Annual report and accounts 2022-2023
I have pleasure in presenting my Annual Report as the Police Investigations & Review Commissioner (PIRC) for the year 2022-2023.
During 2022-2023, we welcomed the return to many working practices that had been paused as a result of the COVID pandemic. Face-to-face training, job interviews and meetings were all resumed. We held professional development days for each of our teams – investigations, reviews, and corporate services. We also participated in a successful joint PIRC and Police Scotland Professional Standards event.
Hybrid working is now business as usual with teams dividing their time between working remotely and in the office on a rotational basis. This provides many benefits, including greater flexibility for staff to balance their work/home commitments.
As highlighted last year, the workload of the PIRC Investigations team significantly increased as a result of the implementation of one of the recommendations of Dame Angiolini’s final report in November 2020 on Police Complaints Handling, Investigations and Misconduct Issues (the Dame Angiolini Report). This resulted in PIRC receiving all referrals for on-duty allegations of assault made against police officers and police staff.
To manage this increase, PIRC established a new Investigations Assessment Unit to consider all allegations of assault by police officers or staff. As detailed at page 13, in 2022-2023, PIRC received 911 referrals; the largest number that it has ever experienced. This is a 51% increase from 2021-2022.
The Investigations team was also instructed by the Crown Office and Procurator Fiscal Service (COPFS) to undertake three major and extensive investigations, including various aspects of the police involvement in relation to the tragic shooting that occurred in Skye in 2022, resulting in the death of one person and serious injuries to three others.
The substantial increase in referrals and the three major investigations impacted on the ability of the Investigations team to meet their Strategic Objective of submitting 80% of investigation reports within three months. This was, however, still achieved in 64% of all investigations.
Taking account of our increasing workload and the current challenging financial environment, to inform our strategic objectives going forward, we undertook a performance data and demand review of the operational functions of PIRC. The review included benchmarking with other similar oversight organisations and took account of delays out with the control of PIRC and the impact of major,extensive investigations.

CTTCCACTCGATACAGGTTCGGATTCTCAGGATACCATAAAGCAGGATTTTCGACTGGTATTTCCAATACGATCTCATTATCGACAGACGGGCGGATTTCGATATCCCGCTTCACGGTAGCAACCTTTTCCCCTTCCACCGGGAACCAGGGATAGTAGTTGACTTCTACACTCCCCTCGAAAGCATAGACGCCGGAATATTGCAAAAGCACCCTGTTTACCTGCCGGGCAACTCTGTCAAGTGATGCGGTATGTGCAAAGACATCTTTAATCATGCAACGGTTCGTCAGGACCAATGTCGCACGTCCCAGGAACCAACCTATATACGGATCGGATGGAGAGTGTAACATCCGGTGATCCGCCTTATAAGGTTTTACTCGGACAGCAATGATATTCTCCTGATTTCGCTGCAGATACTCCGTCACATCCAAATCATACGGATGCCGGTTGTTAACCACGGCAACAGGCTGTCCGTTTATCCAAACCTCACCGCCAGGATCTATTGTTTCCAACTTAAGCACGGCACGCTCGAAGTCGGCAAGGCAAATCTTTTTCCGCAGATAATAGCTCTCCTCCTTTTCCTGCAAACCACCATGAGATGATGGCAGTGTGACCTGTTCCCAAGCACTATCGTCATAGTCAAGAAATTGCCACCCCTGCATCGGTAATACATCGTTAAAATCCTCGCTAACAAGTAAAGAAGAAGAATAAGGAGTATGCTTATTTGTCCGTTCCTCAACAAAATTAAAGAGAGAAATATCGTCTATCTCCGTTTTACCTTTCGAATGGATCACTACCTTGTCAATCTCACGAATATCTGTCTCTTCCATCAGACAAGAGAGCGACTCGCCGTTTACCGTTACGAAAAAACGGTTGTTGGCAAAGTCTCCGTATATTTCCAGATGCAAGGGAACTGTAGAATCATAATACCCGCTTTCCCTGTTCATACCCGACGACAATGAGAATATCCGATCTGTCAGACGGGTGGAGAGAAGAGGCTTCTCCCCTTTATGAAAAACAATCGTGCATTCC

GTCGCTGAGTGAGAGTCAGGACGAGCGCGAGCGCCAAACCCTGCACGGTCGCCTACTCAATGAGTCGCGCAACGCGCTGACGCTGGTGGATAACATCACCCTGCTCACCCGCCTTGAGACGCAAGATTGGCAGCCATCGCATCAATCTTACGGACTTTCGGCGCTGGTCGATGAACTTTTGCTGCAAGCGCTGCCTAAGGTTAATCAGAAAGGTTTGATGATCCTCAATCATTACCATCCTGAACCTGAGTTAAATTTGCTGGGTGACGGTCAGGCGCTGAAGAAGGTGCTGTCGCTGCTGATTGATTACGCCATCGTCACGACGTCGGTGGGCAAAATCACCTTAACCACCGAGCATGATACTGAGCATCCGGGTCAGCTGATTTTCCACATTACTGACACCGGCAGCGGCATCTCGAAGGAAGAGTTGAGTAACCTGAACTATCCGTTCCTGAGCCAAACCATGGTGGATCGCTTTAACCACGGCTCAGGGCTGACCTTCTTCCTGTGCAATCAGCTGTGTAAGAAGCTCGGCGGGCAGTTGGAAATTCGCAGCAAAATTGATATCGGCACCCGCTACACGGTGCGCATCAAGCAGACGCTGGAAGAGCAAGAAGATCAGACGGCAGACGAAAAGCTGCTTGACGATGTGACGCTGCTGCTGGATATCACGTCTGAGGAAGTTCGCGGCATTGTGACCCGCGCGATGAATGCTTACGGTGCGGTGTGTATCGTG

The findings and recommendations of the review have informed our strategic objectives for 2023-2025. The revised Key Performance Indicators take account of the capacity of the organisation to meet current and future demands whilst also having a positive impact on staff wellbeing.
In relation to the other recommendations made in the Dame Angiolini Report, we have implemented all but one of the non-legislative recommendations. The remaining recommendation will be implemented in the forthcoming year. The Scottish Government has committed to the introduction of the Police (Ethics, Conduct and Scrutiny (Scotland) Bill in 2023 to progress those recommendations that require legislation. It is likely that the Bill will further extend the remit of PIRC in some areas and introduce new responsibilities.
In 2022-2023, PIRC received 256 applications for Complaint Handling Reviews (CHRs). While this represents a slight decrease from the previous year - when we received 271 applications - this is against a background of an increase in the complexity of complaint cases and the average number of heads of complaint in each case. This year the team examined 953 individual complaint allegations. This is the highest number of individual complaints reviewed in a single year and represents a 17% increase on last year.
On a positive note, we continue to observe an improvement in Police Scotland’s handling of complaints from the public with 74% of complaints found to be reasonably handled by the police, the highest since the establishment of the single police service.
As a core participant to the Public Inquiry into the events surrounding the tragic death of Sheku Bayoh in Kirkcaldy in 2015, PIRC continues to assist and support the Inquiry team. Having conducted a large-scale investigation into the circumstances surrounding Mr Bayoh’s death, PIRC amassed voluminous documentary and other evidence which has been shared with the Inquiry. We anticipate a number of our staff will be requested to attend and give evidence during the course of the hearings. We welcome the opportunity to contribute to this important work and are committed to implementing lessons or learning that may arise to better the service we provide to the public.
Overall, it has been another demanding year and I would like to thank the staff for their hard work and commitment and the management team and the Audit and Accountability Committee (AAC) for their oversight and support.